An interesting modern riff on the Arabian Nights tales (structurally) applied to the recent socio-economic turbulence (to put it mildly) in Portugal. This is less successful in the final third, but proves to be excellent entertainment for the majority of the runtime.
Nem sei bem que dizer. O choque entre dois registos - a dureza e veracidade dos testemunhos documentais misturadas com a tolice dos segmentos satíricos da troika, da criança incendiária, do bizarro galo - resultam num filme difícil de caracterizar, que ora se estranha ora se entranha e cujas histórias mais não têm em comum que a intenção de retratar uma certa "portugalidade" (que é isso?): ora de ontem, ora de hoje.
2.8 I love Miguel Gomes' work, but this was so pretentious. Seemed like he had in mind the critics above all. It's a shame, because there's so, so much creativity here. The little stories don't add up in a meaningful way... This film is too self aware of its duty as a purportedly art film to convey an intelligent message.
I found the stories themselves more engaging than the postmodern frame, and the stories themselves were most interesting (and moving) when at their simplest, e.g. the straightforward interview sections towards the end. All this suggests to me that Gomes doesn't need to try so hard to be so "clever" with his material and instead let it speak more for itself.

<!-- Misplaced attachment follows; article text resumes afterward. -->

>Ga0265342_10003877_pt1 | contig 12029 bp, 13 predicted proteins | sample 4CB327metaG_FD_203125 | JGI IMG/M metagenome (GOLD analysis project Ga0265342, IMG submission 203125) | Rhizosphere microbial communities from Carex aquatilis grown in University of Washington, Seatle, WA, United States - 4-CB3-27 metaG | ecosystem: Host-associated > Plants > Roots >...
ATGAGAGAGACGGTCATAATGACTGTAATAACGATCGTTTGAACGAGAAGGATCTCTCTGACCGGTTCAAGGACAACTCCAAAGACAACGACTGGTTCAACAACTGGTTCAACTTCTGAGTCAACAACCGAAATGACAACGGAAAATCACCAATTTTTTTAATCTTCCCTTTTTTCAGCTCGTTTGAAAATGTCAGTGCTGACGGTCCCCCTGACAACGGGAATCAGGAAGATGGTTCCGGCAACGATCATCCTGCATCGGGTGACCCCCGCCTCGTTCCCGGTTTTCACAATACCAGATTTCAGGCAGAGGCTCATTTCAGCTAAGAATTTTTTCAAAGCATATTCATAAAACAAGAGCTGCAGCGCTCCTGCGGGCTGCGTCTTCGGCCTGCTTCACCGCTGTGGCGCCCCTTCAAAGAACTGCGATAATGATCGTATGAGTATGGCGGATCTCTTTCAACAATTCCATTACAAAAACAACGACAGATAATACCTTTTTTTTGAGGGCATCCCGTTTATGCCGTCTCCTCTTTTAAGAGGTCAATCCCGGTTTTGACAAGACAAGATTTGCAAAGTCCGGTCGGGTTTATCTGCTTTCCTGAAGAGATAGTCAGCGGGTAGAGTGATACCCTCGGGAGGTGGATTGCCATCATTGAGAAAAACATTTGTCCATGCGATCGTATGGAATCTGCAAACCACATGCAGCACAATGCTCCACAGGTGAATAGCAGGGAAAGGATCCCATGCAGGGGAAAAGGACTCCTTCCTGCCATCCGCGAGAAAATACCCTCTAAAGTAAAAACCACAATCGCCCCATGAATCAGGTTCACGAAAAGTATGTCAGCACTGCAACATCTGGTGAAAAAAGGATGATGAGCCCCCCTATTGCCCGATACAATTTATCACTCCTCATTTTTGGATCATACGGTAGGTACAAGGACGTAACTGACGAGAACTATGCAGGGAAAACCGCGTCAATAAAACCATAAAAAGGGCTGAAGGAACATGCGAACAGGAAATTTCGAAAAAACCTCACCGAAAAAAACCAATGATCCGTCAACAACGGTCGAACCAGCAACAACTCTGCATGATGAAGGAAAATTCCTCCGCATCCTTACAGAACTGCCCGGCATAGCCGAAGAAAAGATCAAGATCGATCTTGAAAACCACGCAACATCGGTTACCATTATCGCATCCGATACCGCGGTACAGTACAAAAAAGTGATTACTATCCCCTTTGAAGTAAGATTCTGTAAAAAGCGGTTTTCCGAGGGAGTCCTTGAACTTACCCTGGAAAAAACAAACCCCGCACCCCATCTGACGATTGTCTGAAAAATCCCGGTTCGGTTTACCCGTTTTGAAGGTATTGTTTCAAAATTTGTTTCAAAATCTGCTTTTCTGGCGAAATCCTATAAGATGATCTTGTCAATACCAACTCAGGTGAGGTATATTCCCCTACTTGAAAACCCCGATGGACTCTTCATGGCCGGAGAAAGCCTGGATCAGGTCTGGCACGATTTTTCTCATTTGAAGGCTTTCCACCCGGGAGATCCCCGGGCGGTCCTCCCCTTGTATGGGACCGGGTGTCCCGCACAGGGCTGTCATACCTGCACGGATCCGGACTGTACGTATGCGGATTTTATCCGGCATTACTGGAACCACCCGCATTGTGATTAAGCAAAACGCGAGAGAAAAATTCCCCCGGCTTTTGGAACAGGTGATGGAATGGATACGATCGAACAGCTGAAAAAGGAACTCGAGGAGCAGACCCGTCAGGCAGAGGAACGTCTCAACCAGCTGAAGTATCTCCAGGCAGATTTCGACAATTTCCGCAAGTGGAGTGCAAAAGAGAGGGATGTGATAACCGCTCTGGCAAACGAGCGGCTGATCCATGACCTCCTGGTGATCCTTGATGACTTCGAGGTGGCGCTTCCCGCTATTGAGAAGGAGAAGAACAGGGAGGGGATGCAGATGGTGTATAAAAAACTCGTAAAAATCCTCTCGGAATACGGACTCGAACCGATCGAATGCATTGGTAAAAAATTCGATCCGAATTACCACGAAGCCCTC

4.5. Like a meditative, post-modern Fellini. Gomes is a coherent conscience adrift in the incoherence of late capitalism's economic absurdism; of austerity & collapse. Initially close to overwhelming (esp. subtitled) as the viewer is all but plunged in to Gomes' subjectivity. But by the end it seems the only way he could've conducted this particular tour. Astonishing filmmaking. I'm hanging on for the next story...
(Generous) 3 - I would forgive this film its affectations, as I would its narrative pomposity; its laziness and even its ungodly Paulo Coelho-via-self-help-flotsam pseudo magical-realist fucking pretentiousness, if it wasn't so mind-pulverizingly boring. I went into this wanting to like it, and I like the concept behind it; it deserves to be tackled by a director more full of ideas and less so of himself.